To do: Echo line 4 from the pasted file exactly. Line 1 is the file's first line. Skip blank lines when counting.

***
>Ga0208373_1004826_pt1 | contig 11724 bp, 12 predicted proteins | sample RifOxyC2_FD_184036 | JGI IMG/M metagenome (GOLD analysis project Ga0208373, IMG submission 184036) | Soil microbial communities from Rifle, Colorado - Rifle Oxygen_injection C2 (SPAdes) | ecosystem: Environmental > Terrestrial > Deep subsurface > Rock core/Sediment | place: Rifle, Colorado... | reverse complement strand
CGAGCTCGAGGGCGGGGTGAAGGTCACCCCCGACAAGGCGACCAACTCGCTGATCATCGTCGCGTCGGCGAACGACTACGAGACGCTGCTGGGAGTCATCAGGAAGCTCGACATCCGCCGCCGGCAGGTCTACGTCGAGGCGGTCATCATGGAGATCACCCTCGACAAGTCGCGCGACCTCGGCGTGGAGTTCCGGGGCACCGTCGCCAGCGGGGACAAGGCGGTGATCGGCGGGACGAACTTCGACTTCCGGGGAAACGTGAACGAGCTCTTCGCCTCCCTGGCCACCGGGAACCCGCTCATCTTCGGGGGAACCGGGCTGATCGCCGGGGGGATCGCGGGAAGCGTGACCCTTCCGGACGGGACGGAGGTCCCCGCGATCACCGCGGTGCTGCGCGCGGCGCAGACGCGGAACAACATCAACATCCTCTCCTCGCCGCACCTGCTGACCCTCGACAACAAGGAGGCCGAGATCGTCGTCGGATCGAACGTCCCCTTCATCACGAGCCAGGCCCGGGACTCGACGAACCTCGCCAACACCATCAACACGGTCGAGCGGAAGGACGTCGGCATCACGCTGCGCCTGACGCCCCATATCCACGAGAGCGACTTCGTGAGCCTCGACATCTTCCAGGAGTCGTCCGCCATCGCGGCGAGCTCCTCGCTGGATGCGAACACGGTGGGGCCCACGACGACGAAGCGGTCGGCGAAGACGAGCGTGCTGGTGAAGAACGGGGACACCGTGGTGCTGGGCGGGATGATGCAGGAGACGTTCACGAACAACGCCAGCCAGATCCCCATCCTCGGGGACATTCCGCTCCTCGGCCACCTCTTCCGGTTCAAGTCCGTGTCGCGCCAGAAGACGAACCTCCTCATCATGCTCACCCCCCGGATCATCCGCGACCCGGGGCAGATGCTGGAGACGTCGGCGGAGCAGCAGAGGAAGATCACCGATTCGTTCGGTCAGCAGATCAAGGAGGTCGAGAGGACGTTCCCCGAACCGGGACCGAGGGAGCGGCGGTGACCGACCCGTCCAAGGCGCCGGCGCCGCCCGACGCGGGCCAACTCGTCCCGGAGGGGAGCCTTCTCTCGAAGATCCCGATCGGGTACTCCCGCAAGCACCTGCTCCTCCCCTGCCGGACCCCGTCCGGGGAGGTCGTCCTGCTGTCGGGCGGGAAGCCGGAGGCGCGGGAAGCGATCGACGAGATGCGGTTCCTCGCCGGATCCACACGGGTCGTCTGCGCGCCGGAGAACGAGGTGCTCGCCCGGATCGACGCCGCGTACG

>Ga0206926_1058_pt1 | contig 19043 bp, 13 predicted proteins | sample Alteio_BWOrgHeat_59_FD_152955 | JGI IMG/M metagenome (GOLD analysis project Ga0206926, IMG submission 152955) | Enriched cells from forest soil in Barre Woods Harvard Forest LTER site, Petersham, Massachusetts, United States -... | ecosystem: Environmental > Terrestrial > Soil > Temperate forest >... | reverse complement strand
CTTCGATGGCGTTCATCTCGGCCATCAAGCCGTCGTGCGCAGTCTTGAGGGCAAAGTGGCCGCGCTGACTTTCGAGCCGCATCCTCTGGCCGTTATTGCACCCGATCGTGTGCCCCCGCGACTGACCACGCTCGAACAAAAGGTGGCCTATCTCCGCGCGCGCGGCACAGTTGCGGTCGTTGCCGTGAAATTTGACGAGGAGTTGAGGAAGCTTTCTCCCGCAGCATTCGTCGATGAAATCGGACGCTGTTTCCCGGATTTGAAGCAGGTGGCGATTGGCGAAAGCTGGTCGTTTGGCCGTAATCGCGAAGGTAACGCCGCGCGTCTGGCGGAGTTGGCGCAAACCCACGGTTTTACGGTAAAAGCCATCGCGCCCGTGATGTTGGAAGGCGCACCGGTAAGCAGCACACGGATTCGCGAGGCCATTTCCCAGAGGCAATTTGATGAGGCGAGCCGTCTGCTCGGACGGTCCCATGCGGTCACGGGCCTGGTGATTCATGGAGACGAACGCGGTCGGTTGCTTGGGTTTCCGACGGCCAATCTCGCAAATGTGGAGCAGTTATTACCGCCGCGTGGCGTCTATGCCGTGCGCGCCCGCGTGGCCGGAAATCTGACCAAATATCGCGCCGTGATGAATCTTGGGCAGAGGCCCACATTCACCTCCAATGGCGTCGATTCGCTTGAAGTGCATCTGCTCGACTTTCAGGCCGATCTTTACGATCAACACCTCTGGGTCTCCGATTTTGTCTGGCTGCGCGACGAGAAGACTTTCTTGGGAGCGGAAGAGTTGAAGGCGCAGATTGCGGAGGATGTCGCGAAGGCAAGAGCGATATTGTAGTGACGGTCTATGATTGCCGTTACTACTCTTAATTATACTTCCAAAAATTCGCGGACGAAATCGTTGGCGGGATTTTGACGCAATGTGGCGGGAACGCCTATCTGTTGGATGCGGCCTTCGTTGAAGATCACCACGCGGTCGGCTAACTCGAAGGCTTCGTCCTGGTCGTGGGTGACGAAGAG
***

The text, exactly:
CTTCGATGGCGTTCATCTCGGCCATCAAGCCGTCGTGCGCAGTCTTGAGGGCAAAGTGGCCGCGCTGACTTTCGAGCCGCATCCTCTGGCCGTTATTGCACCCGATCGTGTGCCCCCGCGACTGACCACGCTCGAACAAAAGGTGGCCTATCTCCGCGCGCGCGGCACAGTTGCGGTCGTTGCCGTGAAATTTGACGAGGAGTTGAGGAAGCTTTCTCCCGCAGCATTCGTCGATGAAATCGGACGCTGTTTCCCGGATTTGAAGCAGGTGGCGATTGGCGAAAGCTGGTCGTTTGGCCGTAATCGCGAAGGTAACGCCGCGCGTCTGGCGGAGTTGGCGCAAACCCACGGTTTTACGGTAAAAGCCATCGCGCCCGTGATGTTGGAAGGCGCACCGGTAAGCAGCACACGGATTCGCGAGGCCATTTCCCAGAGGCAATTTGATGAGGCGAGCCGTCTGCTCGGACGGTCCCATGCGGTCACGGGCCTGGTGATTCATGGAGACGAACGCGGTCGGTTGCTTGGGTTTCCGACGGCCAATCTCGCAAATGTGGAGCAGTTATTACCGCCGCGTGGCGTCTATGCCGTGCGCGCCCGCGTGGCCGGAAATCTGACCAAATATCGCGCCGTGATGAATCTTGGGCAGAGGCCCACATTCACCTCCAATGGCGTCGATTCGCTTGAAGTGCATCTGCTCGACTTTCAGGCCGATCTTTACGATCAACACCTCTGGGTCTCCGATTTTGTCTGGCTGCGCGACGAGAAGACTTTCTTGGGAGCGGAAGAGTTGAAGGCGCAGATTGCGGAGGATGTCGCGAAGGCAAGAGCGATATTGTAGTGACGGTCTATGATTGCCGTTACTACTCTTAATTATACTTCCAAAAATTCGCGGACGAAATCGTTGGCGGGATTTTGACGCAATGTGGCGGGAACGCCTATCTGTTGGATGCGGCCTTCGTTGAAGATCACCACGCGGTCGGCTAACTCGAAGGCTTCGTCCTGGTCGTGGGTGACGAAGAG